Is Google Liable For Typosquatting Domains That Use AdSense?

from the seems-like-a-stretch dept

While I have tremendous respect for the ongoing work that Ben Edelman has done over the years exposing many of the dirty tricks used by spyware and adware vendors, I tend to disagree with his view on trademark law. In the past, Edelman sided with websites that sued early spyware vendors for putting up competing pop up ads, but that was missing the point. The real problem there was the fact that spyware was surreptitiously installed. If people wanted to see competitive ads, that should be their choice, and not a trademark issue. There's nothing wrong with competitors trying to get your attention if they know you're looking for a competitor's product. That's not a trademark law, so long as there's no attempt to confuse users into thinking that one product was made by someone else.

Edelman, however, disagrees. And, now, he's actually suing Google for allowing AdSense ads to be placed on "typosquatter" domains. This lawsuit seems like a longshot. As has been seen in numerous lawsuits over AdSense and trademarks, suing Google is trying to put liability on the wrong party. You could potentially sue the owner of the domain, but even that seems like a stretch. It's unlikely that anyone arriving at the typosquatted domain will be "confused" into believing they're at the correct site. They'll either quickly retype the URL properly, or they'll click on a link on the site that takes them to the proper site. There's no actual "confusion" here and it's difficult to see how there's any consumer harm. The fact that Google makes money off the practice shouldn't be seen as illegal at all.

Filed Under: ben edelman, lawsuits, trademark, typosquatting

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  1. identicon
    Ben Edelman, 27 Oct 2008 @ 6:29am

    Google's role & liability -- the court's view, and the relevant statutory language

    Thanks for the thoughtful message.

    Let's put aside the early spyware/adware litigation. That's a topic for another day.

    But on the question of whether Google is liable for the domain registrations of its typosquatting partners: It's instructive to review what the judge had to say. Remember, the case at issue was filed some 16+ months ago, and Google promptly filed a motion to dismiss, which was denied in relevant part. In the course of the denial of Google's motion to dismiss, the court explained:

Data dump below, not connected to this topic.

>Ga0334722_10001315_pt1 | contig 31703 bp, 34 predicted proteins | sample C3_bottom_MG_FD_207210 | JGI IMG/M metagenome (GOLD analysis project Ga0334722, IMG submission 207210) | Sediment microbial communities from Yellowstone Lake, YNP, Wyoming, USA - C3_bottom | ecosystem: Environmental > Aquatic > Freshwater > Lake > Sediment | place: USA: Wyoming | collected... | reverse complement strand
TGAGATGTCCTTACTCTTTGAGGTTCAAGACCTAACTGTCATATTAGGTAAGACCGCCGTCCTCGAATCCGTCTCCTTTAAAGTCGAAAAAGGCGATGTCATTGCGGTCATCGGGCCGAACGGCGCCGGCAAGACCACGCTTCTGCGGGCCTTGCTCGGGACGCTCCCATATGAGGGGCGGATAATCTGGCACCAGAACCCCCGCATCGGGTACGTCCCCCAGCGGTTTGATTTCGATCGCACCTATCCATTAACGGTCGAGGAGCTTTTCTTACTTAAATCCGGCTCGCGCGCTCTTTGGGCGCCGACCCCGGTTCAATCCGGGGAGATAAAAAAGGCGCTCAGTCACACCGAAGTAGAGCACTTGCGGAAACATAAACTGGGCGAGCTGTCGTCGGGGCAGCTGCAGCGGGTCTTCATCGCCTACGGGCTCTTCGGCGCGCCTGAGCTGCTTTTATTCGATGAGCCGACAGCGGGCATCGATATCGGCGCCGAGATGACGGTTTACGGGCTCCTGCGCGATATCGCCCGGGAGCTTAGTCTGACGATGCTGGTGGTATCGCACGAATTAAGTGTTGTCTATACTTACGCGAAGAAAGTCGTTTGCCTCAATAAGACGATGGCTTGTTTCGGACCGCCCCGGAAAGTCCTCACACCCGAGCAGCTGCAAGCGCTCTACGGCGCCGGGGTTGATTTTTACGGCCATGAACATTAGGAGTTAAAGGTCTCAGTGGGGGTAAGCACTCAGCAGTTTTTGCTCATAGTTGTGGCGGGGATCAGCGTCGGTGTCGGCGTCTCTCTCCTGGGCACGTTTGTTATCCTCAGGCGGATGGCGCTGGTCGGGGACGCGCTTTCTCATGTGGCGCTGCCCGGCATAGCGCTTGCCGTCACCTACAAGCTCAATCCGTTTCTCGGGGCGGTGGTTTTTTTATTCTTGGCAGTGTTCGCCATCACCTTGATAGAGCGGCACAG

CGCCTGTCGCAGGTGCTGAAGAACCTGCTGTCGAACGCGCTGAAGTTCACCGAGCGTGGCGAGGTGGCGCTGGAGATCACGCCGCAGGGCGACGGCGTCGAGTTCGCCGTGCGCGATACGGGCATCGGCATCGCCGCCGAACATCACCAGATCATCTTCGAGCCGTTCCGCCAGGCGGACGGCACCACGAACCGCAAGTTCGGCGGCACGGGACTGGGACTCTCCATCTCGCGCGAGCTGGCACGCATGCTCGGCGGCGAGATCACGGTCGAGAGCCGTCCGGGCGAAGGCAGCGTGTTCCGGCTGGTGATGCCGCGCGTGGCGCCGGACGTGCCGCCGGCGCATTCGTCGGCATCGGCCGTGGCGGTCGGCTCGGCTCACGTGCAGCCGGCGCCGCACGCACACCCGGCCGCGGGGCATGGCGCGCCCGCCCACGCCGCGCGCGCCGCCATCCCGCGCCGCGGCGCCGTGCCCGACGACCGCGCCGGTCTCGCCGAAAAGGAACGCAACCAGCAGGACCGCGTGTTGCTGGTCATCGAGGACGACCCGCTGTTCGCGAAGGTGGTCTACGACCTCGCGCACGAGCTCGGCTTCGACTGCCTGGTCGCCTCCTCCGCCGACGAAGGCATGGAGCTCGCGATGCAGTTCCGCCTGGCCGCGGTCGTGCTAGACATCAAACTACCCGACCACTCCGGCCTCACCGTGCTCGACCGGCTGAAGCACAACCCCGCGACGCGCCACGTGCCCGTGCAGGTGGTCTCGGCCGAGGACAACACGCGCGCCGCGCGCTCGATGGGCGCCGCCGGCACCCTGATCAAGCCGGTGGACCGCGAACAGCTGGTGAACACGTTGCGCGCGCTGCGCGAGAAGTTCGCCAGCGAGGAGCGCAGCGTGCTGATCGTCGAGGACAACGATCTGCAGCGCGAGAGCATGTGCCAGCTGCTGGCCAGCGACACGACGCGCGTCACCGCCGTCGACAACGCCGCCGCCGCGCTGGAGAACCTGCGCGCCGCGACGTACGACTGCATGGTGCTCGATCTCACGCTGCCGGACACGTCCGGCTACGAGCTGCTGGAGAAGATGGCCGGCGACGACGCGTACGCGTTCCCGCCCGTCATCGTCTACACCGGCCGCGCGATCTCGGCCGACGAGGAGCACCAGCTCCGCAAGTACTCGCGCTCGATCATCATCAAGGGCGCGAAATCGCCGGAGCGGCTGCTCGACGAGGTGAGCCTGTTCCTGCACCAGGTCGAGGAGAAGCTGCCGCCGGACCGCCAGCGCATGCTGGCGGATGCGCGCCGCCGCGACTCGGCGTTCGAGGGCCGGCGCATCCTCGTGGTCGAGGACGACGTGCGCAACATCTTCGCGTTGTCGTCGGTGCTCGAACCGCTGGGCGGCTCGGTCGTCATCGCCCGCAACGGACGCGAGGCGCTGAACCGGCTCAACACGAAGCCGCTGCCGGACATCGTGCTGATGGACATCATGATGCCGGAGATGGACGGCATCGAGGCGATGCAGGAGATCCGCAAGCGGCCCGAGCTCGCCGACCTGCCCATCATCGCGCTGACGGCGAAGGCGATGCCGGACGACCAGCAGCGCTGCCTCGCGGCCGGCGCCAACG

"Google contends that the ACPA cannot apply to it because it does not own or operate any of the allegedly infringing domain names. As noted above and by the parties, the ACPA imposes liability on one who 'registers, traffics in, or uses' certain types of domain names. ... The FAC [first amended complaint] alleges that Google pays registrants for its use of the purportedly deceptive domain names, provides domain performance reporting, participates in the tasting of domain names, uses semantics technology to analyze the meaning of domain names and select revenue maximizing advertisements and controls and maintains that advertising. Given these allegations, Google's motion to dismiss the ACPA count is denied."

    See (page 12).

    In short: An ACPA claim can properly lie not only against a domain registrant, but also against a domain registrant's business partners, when such partners participate in the typosquatting project in certain ways (like those described above). This strikes me as entirely appropriate. After all, the ACPA statute prohibits not just "register[ing]" domain names, but also "traffic[ing and] us[ing]" domain names. And for good reason: Congress exactly intended to hold responsible not just domain registrants, but also those who coordinate, fund, and orchestrate typosquatting.

    Does this change your thinking?

    Separately, as to the #6 "anonymous coward" reply: Somehow Google figured out that when a user requested "" (s.i.c.), the best (most prominent) ad to show was an ad promoting Bank of America. How did Google figure this out? Google's own statements indicate use of "semantic analysis" -- software to read a domain name, parse it, and figure out what a user was trying to do. You say Google doesn't "actually 'audit' any of the sites that run" Google ads. I'm not sure I agree with that claim. But in any event Google certainly has to know where ads are appearing, in order to select the ads that will make as much money as possible. Of course, once Google notices that "bankofdamerica" is very similar to "bankofamerica," it's not much to ask that Google then realize that "bankofdamerica" is not an appropriate (or lawful) place on which to show ads.

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